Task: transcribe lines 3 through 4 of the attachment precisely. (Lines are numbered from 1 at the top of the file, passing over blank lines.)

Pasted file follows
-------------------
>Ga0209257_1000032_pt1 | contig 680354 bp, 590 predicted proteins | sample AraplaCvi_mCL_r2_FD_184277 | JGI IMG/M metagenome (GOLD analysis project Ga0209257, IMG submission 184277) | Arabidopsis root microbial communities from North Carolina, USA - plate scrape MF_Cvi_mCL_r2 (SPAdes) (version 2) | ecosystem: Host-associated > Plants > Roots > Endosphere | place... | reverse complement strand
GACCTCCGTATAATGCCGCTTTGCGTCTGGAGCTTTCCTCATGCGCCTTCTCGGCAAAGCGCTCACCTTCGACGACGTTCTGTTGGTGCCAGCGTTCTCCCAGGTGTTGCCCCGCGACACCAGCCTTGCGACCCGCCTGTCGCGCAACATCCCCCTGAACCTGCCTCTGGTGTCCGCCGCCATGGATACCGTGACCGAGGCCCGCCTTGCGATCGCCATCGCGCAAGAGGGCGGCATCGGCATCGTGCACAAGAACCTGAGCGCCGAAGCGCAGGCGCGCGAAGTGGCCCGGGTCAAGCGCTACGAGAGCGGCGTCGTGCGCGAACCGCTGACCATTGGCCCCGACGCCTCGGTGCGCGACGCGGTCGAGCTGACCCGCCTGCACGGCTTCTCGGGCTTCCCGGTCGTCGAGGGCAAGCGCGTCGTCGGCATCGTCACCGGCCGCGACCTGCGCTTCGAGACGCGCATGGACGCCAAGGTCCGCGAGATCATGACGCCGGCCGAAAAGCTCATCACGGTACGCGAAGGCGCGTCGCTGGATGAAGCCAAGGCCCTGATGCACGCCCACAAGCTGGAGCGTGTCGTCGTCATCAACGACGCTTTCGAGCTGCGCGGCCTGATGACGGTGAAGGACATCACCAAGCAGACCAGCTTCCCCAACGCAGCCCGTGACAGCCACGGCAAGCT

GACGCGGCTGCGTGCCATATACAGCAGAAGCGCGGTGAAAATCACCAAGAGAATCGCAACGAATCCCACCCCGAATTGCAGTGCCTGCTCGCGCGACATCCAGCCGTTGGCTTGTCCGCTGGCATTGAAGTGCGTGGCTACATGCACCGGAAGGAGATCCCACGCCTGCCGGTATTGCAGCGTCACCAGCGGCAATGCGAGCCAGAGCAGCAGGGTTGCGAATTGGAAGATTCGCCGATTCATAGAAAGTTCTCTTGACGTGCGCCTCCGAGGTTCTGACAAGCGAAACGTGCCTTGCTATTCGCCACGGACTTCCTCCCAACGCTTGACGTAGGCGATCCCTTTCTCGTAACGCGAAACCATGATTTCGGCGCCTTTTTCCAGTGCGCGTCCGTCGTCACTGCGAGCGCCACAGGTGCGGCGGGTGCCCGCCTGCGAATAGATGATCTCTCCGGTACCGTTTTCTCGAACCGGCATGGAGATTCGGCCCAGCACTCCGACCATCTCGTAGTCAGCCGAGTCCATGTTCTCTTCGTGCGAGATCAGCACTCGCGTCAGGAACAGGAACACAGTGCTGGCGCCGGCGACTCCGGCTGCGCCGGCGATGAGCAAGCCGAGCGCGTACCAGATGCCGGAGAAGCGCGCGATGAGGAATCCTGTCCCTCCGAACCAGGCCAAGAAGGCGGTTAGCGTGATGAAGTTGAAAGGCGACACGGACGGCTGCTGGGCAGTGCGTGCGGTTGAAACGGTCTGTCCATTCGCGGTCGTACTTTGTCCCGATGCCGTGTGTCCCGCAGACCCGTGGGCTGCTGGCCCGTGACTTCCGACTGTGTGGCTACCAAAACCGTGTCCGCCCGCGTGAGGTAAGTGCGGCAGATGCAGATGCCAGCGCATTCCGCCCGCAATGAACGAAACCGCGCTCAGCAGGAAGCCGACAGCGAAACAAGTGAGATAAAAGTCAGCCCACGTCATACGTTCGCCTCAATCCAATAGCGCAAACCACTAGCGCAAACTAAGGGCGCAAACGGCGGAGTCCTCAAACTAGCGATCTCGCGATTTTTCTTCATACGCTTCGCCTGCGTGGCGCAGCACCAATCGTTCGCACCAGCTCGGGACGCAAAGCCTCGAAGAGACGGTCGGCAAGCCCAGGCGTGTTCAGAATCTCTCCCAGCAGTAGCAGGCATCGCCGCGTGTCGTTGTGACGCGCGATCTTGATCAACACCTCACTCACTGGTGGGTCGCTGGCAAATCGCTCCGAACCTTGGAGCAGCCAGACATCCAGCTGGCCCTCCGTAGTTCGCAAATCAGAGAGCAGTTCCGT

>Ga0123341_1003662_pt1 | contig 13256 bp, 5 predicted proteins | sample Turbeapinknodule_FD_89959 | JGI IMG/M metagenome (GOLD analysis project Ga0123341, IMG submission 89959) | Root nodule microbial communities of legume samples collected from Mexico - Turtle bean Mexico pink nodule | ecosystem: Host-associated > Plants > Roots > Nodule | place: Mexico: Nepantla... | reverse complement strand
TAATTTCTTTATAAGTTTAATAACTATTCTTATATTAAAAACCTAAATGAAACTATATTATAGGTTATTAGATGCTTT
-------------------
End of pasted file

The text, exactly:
GACGCGGCTGCGTGCCATATACAGCAGAAGCGCGGTGAAAATCACCAAGAGAATCGCAACGAATCCCACCCCGAATTGCAGTGCCTGCTCGCGCGACATCCAGCCGTTGGCTTGTCCGCTGGCATTGAAGTGCGTGGCTACATGCACCGGAAGGAGATCCCACGCCTGCCGGTATTGCAGCGTCACCAGCGGCAATGCGAGCCAGAGCAGCAGGGTTGCGAATTGGAAGATTCGCCGATTCATAGAAAGTTCTCTTGACGTGCGCCTCCGAGGTTCTGACAAGCGAAACGTGCCTTGCTATTCGCCACGGACTTCCTCCCAACGCTTGACGTAGGCGATCCCTTTCTCGTAACGCGAAACCATGATTTCGGCGCCTTTTTCCAGTGCGCGTCCGTCGTCACTGCGAGCGCCACAGGTGCGGCGGGTGCCCGCCTGCGAATAGATGATCTCTCCGGTACCGTTTTCTCGAACCGGCATGGAGATTCGGCCCAGCACTCCGACCATCTCGTAGTCAGCCGAGTCCATGTTCTCTTCGTGCGAGATCAGCACTCGCGTCAGGAACAGGAACACAGTGCTGGCGCCGGCGACTCCGGCTGCGCCGGCGATGAGCAAGCCGAGCGCGTACCAGATGCCGGAGAAGCGCGCGATGAGGAATCCTGTCCCTCCGAACCAGGCCAAGAAGGCGGTTAGCGTGATGAAGTTGAAAGGCGACACGGACGGCTGCTGGGCAGTGCGTGCGGTTGAAACGGTCTGTCCATTCGCGGTCGTACTTTGTCCCGATGCCGTGTGTCCCGCAGACCCGTGGGCTGCTGGCCCGTGACTTCCGACTGTGTGGCTACCAAAACCGTGTCCGCCCGCGTGAGGTAAGTGCGGCAGATGCAGATGCCAGCGCATTCCGCCCGCAATGAACGAAACCGCGCTCAGCAGGAAGCCGACAGCGAAACAAGTGAGATAAAAGTCAGCCCACGTCATACGTTCGCCTCAATCCAATAGCGCAAACCACTAGCGCAAACTAAGGGCGCAAACGGCGGAGTCCTCAAACTAGCGATCTCGCGATTTTTCTTCATACGCTTCGCCTGCGTGGCGCAGCACCAATCGTTCGCACCAGCTCGGGACGCAAAGCCTCGAAGAGACGGTCGGCAAGCCCAGGCGTGTTCAGAATCTCTCCCAGCAGTAGCAGGCATCGCCGCGTGTCGTTGTGACGCGCGATCTTGATCAACACCTCACTCACTGGTGGGTCGCTGGCAAATCGCTCCGAACCTTGGAGCAGCCAGACATCCAGCTGGCCCTCCGTAGTTCGCAAATCAGAGAGCAGTTCCGT

>Ga0123341_1003662_pt1 | contig 13256 bp, 5 predicted proteins | sample Turbeapinknodule_FD_89959 | JGI IMG/M metagenome (GOLD analysis project Ga0123341, IMG submission 89959) | Root nodule microbial communities of legume samples collected from Mexico - Turtle bean Mexico pink nodule | ecosystem: Host-associated > Plants > Roots > Nodule | place: Mexico: Nepantla... | reverse complement strand